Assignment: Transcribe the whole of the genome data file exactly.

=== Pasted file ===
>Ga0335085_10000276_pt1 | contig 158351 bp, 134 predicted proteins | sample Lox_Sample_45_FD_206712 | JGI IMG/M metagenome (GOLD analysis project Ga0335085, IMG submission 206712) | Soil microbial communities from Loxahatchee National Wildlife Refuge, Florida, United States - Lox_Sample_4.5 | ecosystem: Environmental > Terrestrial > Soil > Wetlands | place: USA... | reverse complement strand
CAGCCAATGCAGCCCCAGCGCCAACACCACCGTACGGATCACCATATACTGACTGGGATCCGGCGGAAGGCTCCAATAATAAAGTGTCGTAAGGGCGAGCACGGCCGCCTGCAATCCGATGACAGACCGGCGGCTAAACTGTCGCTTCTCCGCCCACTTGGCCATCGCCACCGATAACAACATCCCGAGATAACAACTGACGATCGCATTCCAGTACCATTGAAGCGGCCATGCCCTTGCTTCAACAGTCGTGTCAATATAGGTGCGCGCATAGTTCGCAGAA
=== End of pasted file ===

>Ga0335085_10000276_pt1 | contig 158351 bp, 134 predicted proteins | sample Lox_Sample_45_FD_206712 | JGI IMG/M metagenome (GOLD analysis project Ga0335085, IMG submission 206712) | Soil microbial communities from Loxahatchee National Wildlife Refuge, Florida, United States - Lox_Sample_4.5 | ecosystem: Environmental > Terrestrial > Soil > Wetlands | place: USA... | reverse complement strand
CAGCCAATGCAGCCCCAGCGCCAACACCACCGTACGGATCACCATATACTGACTGGGATCCGGCGGAAGGCTCCAATAATAAAGTGTCGTAAGGGCGAGCACGGCCGCCTGCAATCCGATGACAGACCGGCGGCTAAACTGTCGCTTCTCCGCCCACTTGGCCATCGCCACCGATAACAACATCCCGAGATAACAACTGACGATCGCATTCCAGTACCATTGAAGCGGCCATGCCCTTGCTTCAACAGTCGTGTCAATATAGGTGCGCGCATAGTTCGCAGAA